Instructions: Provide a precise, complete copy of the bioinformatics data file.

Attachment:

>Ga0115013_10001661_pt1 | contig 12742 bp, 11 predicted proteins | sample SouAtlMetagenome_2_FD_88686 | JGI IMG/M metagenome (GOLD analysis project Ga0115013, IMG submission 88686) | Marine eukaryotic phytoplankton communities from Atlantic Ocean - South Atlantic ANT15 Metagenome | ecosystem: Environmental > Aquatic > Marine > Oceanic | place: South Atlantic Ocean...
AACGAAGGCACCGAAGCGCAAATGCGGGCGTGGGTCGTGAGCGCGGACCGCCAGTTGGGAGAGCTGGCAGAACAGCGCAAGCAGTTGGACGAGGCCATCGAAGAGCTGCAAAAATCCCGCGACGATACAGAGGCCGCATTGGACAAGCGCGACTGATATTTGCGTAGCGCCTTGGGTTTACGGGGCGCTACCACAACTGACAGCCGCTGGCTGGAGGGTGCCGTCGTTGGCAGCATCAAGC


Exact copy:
>Ga0115013_10001661_pt1 | contig 12742 bp, 11 predicted proteins | sample SouAtlMetagenome_2_FD_88686 | JGI IMG/M metagenome (GOLD analysis project Ga0115013, IMG submission 88686) | Marine eukaryotic phytoplankton communities from Atlantic Ocean - South Atlantic ANT15 Metagenome | ecosystem: Environmental > Aquatic > Marine > Oceanic | place: South Atlantic Ocean...
AACGAAGGCACCGAAGCGCAAATGCGGGCGTGGGTCGTGAGCGCGGACCGCCAGTTGGGAGAGCTGGCAGAACAGCGCAAGCAGTTGGACGAGGCCATCGAAGAGCTGCAAAAATCCCGCGACGATACAGAGGCCGCATTGGACAAGCGCGACTGATATTTGCGTAGCGCCTTGGGTTTACGGGGCGCTACCACAACTGACAGCCGCTGGCTGGAGGGTGCCGTCGTTGGCAGCATCAAGC